Jews from Pontus are included in the enumeration of those who were present at Jerusalem at the first Christian Pentecost. With this exception nothing is certainly known of them except as regards two men, bearing the same name. They are the Aquila of the New Testament, “a Jew, a man of Pontus by birth,” to whom we must return presently; and Aquila the translator, a proselyte who lived in Hadrian’s reign and in some accounts appears as the emperor’s kinsman, likewise called a man of Pontus, and by one writer said to come from Sinope. The presence of Jewish colonies in this region may also be reasonably inferred from the manner in which the epistle of Agrippa, as quoted by Philo, describes them as sent forth even “to the remote Pamphylia, Cilicia, the chief parts of Asia as far as Bithynia and as the recesses of the Pontus.” Although “the Pontus” of the last phrase is doubtless not a region of land but the Euxine, and its “recesses” must be the eastern end of the Euxine, with the Cimmerian Bosporus and other inlets and bays on its northern side, it is most unlikely that the intervening seaports would have no Jewish population, even if “Bithynia” was not meant to include, as often, the whole double province.

To Pontus probably belongs the most important notice of early Christianity which comes to us from an external source. Those of Pliny’s letters to Trajan which are concerned with the local affairs of Pontus, as distinguished from Bithynia, stand near together towards the end of the correspondence; and among them stands the letter consulting the emperor about the treatment of the “many” Christians “of every age, every rank, and both sexes,” not in “the towns only but in the villages and the country,” through whom the temples had come to be “well-nigh deserted,” and “the sacred rites” to be “long suspended.” No certain determination of the locality seems however to be possible. A letter referring to Sinope, and apparently written there, is followed by a letter referring to Amisus; and this in its turn, after the interposition of a letter on a private matter, is followed by the long letter on the Christians. Then comes a letter apparently written at Amastris. Among the remaining eleven letters the only one in which a local reference can be recognised is about an application made to Pliny, apparently a little time before, by a public official of Amisus. This order of the letters suggests that Pliny traversed the Pontic department of his province from West to East, and that his letter about the Christians was written either from Amisus, at its eastern extremity, or from Amastris, almost at its western extremity, or from some intermediate point of his return journey to Bithynia, Sinope being by far the most probable of such intermediate stations.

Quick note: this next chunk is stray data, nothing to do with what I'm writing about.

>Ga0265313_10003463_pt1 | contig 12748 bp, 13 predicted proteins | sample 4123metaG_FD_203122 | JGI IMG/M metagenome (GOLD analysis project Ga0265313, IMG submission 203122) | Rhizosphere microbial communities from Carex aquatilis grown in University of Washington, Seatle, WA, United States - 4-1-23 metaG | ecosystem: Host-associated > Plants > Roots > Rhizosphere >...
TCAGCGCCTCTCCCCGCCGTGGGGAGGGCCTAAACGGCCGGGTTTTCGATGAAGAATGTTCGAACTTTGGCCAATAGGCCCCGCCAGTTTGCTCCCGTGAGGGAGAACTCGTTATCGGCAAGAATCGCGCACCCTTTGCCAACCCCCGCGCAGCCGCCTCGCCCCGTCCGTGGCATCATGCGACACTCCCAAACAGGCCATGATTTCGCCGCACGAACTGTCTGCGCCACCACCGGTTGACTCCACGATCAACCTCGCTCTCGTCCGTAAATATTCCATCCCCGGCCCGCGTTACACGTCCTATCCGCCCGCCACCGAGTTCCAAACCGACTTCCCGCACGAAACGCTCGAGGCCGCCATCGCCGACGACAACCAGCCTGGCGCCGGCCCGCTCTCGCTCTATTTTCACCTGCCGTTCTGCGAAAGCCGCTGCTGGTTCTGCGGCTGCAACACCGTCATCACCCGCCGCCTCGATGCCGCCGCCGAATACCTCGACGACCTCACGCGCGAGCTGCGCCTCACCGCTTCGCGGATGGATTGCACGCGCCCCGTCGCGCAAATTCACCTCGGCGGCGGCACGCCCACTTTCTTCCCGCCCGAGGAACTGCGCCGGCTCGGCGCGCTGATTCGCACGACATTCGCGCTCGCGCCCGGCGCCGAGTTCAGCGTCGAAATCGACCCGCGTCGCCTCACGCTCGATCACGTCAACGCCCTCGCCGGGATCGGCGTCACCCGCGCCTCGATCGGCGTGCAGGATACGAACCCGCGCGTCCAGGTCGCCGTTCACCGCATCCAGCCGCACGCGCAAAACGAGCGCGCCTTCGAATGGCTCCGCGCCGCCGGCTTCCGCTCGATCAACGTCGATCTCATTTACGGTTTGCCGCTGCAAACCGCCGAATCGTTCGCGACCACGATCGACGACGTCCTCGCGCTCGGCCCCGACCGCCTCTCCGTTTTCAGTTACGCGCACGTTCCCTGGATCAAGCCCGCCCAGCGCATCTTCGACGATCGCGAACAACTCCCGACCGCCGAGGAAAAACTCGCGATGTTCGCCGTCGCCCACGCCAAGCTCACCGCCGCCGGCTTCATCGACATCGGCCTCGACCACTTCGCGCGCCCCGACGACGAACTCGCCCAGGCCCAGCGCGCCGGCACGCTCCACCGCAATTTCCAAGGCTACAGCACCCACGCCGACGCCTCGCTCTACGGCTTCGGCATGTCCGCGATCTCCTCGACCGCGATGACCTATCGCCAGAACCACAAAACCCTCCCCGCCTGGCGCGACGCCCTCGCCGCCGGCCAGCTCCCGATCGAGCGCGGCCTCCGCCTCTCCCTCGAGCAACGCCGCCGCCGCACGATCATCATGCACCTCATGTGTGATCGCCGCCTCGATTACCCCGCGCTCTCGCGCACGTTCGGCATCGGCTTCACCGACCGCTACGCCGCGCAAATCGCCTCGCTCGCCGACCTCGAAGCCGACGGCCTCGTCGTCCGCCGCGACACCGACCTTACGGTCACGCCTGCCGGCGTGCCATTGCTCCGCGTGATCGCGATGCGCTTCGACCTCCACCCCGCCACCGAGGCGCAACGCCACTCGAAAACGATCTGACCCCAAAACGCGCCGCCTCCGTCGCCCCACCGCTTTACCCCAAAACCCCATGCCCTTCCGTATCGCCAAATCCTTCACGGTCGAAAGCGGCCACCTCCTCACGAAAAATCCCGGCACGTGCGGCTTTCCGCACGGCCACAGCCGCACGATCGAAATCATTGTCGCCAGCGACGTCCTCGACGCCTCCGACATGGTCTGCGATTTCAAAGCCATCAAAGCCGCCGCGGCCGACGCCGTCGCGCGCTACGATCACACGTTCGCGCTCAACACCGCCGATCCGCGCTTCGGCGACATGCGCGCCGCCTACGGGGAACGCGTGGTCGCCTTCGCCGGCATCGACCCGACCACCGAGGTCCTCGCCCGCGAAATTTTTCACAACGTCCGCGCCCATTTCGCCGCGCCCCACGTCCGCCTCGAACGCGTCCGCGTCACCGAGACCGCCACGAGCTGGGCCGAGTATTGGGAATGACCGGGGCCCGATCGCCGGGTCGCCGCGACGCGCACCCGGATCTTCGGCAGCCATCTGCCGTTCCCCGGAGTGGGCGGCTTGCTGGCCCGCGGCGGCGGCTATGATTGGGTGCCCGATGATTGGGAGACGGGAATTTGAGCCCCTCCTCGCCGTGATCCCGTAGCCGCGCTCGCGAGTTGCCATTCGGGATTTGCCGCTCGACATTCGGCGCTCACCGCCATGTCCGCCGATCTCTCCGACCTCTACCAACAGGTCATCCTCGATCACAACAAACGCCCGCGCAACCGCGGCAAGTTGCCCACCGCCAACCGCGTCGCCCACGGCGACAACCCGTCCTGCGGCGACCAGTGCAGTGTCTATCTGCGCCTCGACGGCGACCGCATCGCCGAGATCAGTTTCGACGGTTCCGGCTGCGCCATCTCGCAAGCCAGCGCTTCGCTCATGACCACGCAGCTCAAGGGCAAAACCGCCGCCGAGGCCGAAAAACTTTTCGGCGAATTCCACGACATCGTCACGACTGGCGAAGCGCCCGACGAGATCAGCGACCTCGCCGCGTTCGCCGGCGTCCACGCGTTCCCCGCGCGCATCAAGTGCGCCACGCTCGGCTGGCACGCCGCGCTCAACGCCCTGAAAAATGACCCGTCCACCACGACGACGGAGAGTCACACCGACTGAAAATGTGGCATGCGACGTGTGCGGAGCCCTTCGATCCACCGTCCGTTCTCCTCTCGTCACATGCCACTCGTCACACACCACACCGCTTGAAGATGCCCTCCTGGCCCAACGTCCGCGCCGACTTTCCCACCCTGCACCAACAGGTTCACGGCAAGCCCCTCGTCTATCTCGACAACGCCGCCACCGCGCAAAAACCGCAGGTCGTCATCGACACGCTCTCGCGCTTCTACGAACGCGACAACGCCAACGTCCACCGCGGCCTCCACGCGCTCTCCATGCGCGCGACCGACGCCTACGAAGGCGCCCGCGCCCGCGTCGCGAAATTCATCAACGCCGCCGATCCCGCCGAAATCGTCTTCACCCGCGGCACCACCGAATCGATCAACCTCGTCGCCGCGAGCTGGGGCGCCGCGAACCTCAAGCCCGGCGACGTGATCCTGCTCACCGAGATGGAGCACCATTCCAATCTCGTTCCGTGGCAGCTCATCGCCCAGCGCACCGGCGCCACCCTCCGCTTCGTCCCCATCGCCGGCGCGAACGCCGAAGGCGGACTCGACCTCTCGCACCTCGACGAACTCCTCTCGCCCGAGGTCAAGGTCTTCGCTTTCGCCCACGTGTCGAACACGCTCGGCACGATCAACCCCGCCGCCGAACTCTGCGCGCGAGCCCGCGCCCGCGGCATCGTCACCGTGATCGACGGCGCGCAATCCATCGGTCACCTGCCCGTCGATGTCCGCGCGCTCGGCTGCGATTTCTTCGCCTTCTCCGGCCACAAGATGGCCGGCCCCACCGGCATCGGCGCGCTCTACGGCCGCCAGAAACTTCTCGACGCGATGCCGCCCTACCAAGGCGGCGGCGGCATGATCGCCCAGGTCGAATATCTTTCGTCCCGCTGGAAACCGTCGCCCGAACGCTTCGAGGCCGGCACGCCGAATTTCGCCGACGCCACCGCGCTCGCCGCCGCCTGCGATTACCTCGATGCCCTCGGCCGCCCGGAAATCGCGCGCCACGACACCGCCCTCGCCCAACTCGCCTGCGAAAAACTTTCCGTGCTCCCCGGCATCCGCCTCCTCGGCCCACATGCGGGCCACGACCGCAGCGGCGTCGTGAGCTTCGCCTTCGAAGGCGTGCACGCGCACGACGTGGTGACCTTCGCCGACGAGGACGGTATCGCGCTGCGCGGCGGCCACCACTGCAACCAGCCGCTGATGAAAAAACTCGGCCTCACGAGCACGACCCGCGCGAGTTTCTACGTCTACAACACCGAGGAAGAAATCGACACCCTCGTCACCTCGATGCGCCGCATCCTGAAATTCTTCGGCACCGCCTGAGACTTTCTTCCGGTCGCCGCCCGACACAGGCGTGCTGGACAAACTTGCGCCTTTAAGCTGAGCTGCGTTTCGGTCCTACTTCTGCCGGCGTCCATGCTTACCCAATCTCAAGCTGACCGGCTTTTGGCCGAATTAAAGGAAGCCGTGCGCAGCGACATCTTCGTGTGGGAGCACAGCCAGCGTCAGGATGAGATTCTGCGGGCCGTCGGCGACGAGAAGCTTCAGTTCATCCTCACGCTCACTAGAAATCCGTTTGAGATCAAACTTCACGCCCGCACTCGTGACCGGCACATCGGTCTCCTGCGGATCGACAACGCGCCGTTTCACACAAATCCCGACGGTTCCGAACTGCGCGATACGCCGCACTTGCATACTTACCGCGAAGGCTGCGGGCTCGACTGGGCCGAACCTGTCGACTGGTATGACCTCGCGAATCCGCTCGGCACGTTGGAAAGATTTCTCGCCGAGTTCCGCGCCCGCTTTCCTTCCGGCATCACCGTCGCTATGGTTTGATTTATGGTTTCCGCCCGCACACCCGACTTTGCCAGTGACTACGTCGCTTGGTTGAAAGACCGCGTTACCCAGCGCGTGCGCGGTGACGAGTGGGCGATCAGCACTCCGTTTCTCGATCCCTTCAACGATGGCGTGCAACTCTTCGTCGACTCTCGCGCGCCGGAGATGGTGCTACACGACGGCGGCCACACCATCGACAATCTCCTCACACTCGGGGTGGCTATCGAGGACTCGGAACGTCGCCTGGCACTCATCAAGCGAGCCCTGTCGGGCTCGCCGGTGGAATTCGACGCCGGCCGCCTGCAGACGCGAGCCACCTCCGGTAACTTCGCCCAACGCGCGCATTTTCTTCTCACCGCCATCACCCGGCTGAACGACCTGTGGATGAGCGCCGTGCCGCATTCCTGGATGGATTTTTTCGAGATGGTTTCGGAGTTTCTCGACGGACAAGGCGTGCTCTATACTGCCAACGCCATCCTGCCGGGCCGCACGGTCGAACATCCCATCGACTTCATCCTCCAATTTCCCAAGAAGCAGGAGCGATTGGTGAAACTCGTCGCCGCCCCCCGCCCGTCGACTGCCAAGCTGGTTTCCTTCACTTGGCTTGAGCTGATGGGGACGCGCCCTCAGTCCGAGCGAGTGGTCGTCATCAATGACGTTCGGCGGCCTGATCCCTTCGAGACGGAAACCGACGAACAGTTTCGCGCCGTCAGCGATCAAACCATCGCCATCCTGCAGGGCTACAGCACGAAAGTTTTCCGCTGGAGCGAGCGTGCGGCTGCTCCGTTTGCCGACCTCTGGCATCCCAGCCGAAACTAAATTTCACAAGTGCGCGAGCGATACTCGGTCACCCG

The next glimpse which we obtain of Christianity in Pontus is distinctly connected with Sinope. It was the birthplace of Marcion, whose father was a bishop. The harbour and commerce of Sinope supplied him with the wealth which enabled him in his youth to make an offering of 200,000 sesterces to the Roman church, for he was by occupation a ship-owner and ship-master.